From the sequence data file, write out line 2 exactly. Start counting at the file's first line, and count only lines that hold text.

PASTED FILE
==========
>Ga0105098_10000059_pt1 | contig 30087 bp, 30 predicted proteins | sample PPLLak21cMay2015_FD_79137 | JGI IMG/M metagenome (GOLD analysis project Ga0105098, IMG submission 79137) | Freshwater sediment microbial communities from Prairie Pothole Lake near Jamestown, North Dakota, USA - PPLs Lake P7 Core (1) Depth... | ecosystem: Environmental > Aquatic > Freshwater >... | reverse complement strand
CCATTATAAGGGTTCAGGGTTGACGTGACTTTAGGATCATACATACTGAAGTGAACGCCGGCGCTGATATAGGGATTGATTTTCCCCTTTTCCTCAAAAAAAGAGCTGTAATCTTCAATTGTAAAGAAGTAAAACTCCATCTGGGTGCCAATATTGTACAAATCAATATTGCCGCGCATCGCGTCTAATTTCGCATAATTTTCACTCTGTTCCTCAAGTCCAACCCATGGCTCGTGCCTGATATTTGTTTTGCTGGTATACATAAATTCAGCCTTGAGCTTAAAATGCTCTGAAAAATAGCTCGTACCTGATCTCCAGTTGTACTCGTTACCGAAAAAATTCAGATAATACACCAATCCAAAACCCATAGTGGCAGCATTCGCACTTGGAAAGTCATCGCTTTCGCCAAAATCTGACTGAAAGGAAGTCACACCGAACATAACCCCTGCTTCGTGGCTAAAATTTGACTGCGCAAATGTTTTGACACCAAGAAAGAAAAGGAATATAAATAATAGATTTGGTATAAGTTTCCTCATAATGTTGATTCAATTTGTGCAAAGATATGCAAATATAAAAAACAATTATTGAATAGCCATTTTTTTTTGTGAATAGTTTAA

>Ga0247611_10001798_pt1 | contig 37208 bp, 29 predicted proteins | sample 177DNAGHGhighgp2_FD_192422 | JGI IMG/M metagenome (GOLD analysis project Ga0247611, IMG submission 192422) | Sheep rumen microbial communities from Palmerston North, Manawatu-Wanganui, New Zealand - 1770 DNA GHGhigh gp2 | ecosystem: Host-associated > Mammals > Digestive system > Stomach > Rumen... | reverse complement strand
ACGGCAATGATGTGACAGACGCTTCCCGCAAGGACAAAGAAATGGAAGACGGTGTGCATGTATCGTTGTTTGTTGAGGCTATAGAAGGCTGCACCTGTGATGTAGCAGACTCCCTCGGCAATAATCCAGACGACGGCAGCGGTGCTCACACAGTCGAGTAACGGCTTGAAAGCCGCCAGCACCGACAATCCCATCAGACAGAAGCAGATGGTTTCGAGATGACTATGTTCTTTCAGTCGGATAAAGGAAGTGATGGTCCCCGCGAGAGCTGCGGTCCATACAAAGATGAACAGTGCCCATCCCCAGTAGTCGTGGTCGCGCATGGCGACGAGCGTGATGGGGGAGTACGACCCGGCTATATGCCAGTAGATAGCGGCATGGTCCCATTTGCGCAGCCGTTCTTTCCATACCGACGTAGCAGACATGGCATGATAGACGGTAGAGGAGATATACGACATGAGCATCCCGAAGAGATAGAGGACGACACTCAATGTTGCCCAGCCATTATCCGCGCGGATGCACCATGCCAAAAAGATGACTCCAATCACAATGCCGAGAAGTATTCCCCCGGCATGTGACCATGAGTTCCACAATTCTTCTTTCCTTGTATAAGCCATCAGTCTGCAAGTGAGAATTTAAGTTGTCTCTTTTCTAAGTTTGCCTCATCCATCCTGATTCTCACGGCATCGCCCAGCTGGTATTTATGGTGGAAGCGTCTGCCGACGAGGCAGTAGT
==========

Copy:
CCATTATAAGGGTTCAGGGTTGACGTGACTTTAGGATCATACATACTGAAGTGAACGCCGGCGCTGATATAGGGATTGATTTTCCCCTTTTCCTCAAAAAAAGAGCTGTAATCTTCAATTGTAAAGAAGTAAAACTCCATCTGGGTGCCAATATTGTACAAATCAATATTGCCGCGCATCGCGTCTAATTTCGCATAATTTTCACTCTGTTCCTCAAGTCCAACCCATGGCTCGTGCCTGATATTTGTTTTGCTGGTATACATAAATTCAGCCTTGAGCTTAAAATGCTCTGAAAAATAGCTCGTACCTGATCTCCAGTTGTACTCGTTACCGAAAAAATTCAGATAATACACCAATCCAAAACCCATAGTGGCAGCATTCGCACTTGGAAAGTCATCGCTTTCGCCAAAATCTGACTGAAAGGAAGTCACACCGAACATAACCCCTGCTTCGTGGCTAAAATTTGACTGCGCAAATGTTTTGACACCAAGAAAGAAAAGGAATATAAATAATAGATTTGGTATAAGTTTCCTCATAATGTTGATTCAATTTGTGCAAAGATATGCAAATATAAAAAACAATTATTGAATAGCCATTTTTTTTTGTGAATAGTTTAA